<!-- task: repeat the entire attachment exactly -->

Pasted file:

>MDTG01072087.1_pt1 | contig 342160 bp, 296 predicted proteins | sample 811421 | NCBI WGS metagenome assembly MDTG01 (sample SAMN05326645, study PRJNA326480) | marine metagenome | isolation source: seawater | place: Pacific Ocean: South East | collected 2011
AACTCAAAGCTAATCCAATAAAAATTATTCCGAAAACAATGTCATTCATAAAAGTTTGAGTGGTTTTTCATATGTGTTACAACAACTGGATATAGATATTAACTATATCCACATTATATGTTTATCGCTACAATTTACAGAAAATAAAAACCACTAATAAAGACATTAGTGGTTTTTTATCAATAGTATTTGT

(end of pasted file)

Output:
>MDTG01072087.1_pt1 | contig 342160 bp, 296 predicted proteins | sample 811421 | NCBI WGS metagenome assembly MDTG01 (sample SAMN05326645, study PRJNA326480) | marine metagenome | isolation source: seawater | place: Pacific Ocean: South East | collected 2011
AACTCAAAGCTAATCCAATAAAAATTATTCCGAAAACAATGTCATTCATAAAAGTTTGAGTGGTTTTTCATATGTGTTACAACAACTGGATATAGATATTAACTATATCCACATTATATGTTTATCGCTACAATTTACAGAAAATAAAAACCACTAATAAAGACATTAGTGGTTTTTTATCAATAGTATTTGT